Captain Jack Aubrey, the chief character in the Master and Commander series I just finished, is a nearly invincible sea captain. He takes undermanned and underarmed ships against nearly insurmountable odds, and succeeds where no one else can. Part of of his success is being able to tell what his opponents are thinking, as he views with practiced skepticism the subterfuge of his opponents. Once off the water though, he is rather more gullible than other men, and at one point in the series he spends nearly his entire fortune on a shady mining venture.
In crafting such singular, but realistic characters, Patrick O'Brian is portraying that facet of our nature which can make even the most cynical man or woman a sucker, given the right circumstances. For "Lucky Jack" Aubrey it was a mining venture. For me, it was the door to door steak salesman.
I view most salesmen with a skepticism I usually reserve for other drivers on the highway at rush hour: generally they want something I have and they're willing to use any amount of deceit to get it. Drivers want my place in the left lane, salesmen want my money. So the pest control guy, the "I'll paint your house number on your curb for the fire department" guy, and the bottled water guy all left my house empty handed. But Joe, the friendly guy from the steak and meats sales company, had a different tactic: flattery. See meat is a bit like wine, in that you can spend a ridiculous quantity of time and effort learning all the cuts, what part of the cow they come from, how best to use them, etc. And if you've devoted just a little time to this, like I have, and someone makes you feel that your knowledge is pretty extensive, like Joe the meat man does, and you have a pretty strong need for affirmation of your intelligence, after say, starting residency orientation that day and freaking out over the fact that you don't remember anything you've learned in the past four years, like I have, then the situation is dynamite. For your wallet that is.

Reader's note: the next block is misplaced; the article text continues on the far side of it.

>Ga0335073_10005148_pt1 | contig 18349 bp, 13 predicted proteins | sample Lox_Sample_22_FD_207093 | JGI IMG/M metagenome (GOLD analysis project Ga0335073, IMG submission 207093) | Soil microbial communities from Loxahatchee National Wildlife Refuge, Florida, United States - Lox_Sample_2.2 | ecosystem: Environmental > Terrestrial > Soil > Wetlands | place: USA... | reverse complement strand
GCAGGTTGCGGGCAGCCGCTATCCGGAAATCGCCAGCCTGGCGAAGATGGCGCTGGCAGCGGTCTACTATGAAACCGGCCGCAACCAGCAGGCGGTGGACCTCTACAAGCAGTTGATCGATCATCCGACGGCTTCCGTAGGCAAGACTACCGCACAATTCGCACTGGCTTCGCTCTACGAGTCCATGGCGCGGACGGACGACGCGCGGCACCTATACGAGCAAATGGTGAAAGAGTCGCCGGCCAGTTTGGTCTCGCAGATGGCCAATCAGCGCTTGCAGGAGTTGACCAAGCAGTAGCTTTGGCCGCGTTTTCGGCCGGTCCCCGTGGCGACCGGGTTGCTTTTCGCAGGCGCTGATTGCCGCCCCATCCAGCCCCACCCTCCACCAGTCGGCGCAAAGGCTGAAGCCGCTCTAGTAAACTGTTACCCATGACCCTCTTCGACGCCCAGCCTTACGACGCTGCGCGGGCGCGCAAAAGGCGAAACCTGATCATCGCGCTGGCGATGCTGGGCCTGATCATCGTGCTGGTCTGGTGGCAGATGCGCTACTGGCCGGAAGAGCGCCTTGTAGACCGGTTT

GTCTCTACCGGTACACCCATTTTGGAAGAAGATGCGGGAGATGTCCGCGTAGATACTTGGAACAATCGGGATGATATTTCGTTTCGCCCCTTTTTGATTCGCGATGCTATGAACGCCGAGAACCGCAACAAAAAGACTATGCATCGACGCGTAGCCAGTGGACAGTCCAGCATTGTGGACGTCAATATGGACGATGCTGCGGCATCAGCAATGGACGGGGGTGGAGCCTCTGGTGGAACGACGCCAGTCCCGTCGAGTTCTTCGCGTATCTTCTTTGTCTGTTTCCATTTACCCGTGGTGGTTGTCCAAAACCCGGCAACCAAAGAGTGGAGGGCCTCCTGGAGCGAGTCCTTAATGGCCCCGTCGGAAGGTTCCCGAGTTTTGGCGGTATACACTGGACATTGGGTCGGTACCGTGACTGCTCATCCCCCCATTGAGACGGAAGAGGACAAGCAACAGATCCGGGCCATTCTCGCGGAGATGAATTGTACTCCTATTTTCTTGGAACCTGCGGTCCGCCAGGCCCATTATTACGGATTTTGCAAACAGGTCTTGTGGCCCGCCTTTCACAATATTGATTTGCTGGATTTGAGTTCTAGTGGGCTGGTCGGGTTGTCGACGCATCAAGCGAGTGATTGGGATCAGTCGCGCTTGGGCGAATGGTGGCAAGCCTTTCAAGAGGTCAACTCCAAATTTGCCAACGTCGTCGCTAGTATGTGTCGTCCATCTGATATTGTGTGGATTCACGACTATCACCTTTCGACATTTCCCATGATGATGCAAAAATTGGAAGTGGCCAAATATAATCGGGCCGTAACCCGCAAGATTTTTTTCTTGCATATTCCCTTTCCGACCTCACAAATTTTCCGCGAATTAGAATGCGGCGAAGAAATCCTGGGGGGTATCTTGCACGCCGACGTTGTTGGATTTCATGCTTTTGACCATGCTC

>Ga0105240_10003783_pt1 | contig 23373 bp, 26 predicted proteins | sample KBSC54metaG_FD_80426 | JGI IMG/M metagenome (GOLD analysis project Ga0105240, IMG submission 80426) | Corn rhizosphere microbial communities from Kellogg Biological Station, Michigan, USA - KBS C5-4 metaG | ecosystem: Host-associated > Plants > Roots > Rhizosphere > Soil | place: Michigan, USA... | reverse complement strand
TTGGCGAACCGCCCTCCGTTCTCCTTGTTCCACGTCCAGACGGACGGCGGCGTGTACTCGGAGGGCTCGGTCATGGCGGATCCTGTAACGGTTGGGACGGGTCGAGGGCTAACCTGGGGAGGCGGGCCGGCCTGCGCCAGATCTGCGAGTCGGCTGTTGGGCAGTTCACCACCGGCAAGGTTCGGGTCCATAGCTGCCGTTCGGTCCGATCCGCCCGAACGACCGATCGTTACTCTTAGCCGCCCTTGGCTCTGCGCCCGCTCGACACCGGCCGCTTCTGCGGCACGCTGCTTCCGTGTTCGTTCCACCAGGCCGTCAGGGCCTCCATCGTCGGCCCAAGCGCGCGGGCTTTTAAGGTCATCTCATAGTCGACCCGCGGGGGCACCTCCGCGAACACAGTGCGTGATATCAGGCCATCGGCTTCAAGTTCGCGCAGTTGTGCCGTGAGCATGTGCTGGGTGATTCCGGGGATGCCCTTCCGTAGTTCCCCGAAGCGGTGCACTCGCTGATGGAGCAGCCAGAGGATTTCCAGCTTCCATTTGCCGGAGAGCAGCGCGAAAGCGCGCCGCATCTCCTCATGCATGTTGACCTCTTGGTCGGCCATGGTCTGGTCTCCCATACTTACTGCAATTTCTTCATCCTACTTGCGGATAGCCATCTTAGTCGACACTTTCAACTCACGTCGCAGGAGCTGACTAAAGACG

It fairly makes me long for residency, when I won't have time to be at home and get suckered by such tactics. Of course, as I mentioned above, the orientation process, in which we get accounts for the electronic medical records system, sit through lectures on our responsibilities as interns, and get to know our classmates, is slowly driving home the fact that I'm a doctor, and that means I'm going to work harder than I ever imagined possible for the next several years. It hadn't really sunk in until one of the nurses, making sure my N95 mask (for tuberculosis) had a good seal, called me "doctor." Always before is was just a shorthand, or a compliment to my competency as a medical student. Now it is real, and I don't feel ready. I'm just hoping none of my patients know Joe.